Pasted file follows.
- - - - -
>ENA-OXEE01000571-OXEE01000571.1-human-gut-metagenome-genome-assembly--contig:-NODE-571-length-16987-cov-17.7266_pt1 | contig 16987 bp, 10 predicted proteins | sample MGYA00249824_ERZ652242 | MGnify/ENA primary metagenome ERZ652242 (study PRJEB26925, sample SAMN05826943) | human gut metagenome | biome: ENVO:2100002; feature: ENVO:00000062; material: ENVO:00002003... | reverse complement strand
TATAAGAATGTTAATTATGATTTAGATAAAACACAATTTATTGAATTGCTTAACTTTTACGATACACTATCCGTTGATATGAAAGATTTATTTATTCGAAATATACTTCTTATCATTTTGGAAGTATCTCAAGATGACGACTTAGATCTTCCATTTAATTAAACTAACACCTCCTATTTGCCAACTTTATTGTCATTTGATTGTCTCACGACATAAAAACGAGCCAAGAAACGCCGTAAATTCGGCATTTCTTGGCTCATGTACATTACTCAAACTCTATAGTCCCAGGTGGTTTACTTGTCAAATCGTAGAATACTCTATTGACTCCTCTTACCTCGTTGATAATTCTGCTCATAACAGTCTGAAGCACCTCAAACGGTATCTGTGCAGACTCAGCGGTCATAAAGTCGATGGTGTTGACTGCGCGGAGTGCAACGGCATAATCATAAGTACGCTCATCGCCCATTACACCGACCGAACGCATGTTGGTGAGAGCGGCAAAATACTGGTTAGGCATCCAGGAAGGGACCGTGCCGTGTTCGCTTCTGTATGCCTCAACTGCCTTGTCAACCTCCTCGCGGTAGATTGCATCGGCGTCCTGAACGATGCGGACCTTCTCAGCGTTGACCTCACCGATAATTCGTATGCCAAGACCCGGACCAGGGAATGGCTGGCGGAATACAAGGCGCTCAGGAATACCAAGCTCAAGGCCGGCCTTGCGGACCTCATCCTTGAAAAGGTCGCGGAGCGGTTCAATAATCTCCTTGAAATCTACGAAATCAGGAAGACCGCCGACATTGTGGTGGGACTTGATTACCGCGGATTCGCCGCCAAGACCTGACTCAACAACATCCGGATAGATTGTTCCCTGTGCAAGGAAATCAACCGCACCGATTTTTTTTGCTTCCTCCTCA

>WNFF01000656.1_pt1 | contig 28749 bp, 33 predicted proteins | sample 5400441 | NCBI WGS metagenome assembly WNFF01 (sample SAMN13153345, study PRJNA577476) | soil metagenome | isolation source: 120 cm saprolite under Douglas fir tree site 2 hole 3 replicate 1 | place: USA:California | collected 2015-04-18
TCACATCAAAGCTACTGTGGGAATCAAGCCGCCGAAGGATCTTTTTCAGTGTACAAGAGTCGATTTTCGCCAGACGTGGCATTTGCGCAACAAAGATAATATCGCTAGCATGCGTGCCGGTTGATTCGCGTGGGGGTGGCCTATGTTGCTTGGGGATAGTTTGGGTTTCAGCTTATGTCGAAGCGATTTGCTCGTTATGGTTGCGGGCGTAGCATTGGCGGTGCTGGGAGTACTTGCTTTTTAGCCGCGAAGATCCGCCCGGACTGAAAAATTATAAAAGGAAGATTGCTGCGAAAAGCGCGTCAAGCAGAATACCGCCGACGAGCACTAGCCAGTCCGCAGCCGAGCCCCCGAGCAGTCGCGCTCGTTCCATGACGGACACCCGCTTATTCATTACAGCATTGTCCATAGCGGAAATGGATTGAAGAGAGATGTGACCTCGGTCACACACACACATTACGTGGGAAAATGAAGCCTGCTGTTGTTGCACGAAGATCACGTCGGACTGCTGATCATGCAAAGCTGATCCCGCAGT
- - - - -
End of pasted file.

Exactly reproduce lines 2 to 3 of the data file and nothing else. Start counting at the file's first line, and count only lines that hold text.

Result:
TATAAGAATGTTAATTATGATTTAGATAAAACACAATTTATTGAATTGCTTAACTTTTACGATACACTATCCGTTGATATGAAAGATTTATTTATTCGAAATATACTTCTTATCATTTTGGAAGTATCTCAAGATGACGACTTAGATCTTCCATTTAATTAAACTAACACCTCCTATTTGCCAACTTTATTGTCATTTGATTGTCTCACGACATAAAAACGAGCCAAGAAACGCCGTAAATTCGGCATTTCTTGGCTCATGTACATTACTCAAACTCTATAGTCCCAGGTGGTTTACTTGTCAAATCGTAGAATACTCTATTGACTCCTCTTACCTCGTTGATAATTCTGCTCATAACAGTCTGAAGCACCTCAAACGGTATCTGTGCAGACTCAGCGGTCATAAAGTCGATGGTGTTGACTGCGCGGAGTGCAACGGCATAATCATAAGTACGCTCATCGCCCATTACACCGACCGAACGCATGTTGGTGAGAGCGGCAAAATACTGGTTAGGCATCCAGGAAGGGACCGTGCCGTGTTCGCTTCTGTATGCCTCAACTGCCTTGTCAACCTCCTCGCGGTAGATTGCATCGGCGTCCTGAACGATGCGGACCTTCTCAGCGTTGACCTCACCGATAATTCGTATGCCAAGACCCGGACCAGGGAATGGCTGGCGGAATACAAGGCGCTCAGGAATACCAAGCTCAAGGCCGGCCTTGCGGACCTCATCCTTGAAAAGGTCGCGGAGCGGTTCAATAATCTCCTTGAAATCTACGAAATCAGGAAGACCGCCGACATTGTGGTGGGACTTGATTACCGCGGATTCGCCGCCAAGACCTGACTCAACAACATCCGGATAGATTGTTCCCTGTGCAAGGAAATCAACCGCACCGATTTTTTTTGCTTCCTCCTCA

>WNFF01000656.1_pt1 | contig 28749 bp, 33 predicted proteins | sample 5400441 | NCBI WGS metagenome assembly WNFF01 (sample SAMN13153345, study PRJNA577476) | soil metagenome | isolation source: 120 cm saprolite under Douglas fir tree site 2 hole 3 replicate 1 | place: USA:California | collected 2015-04-18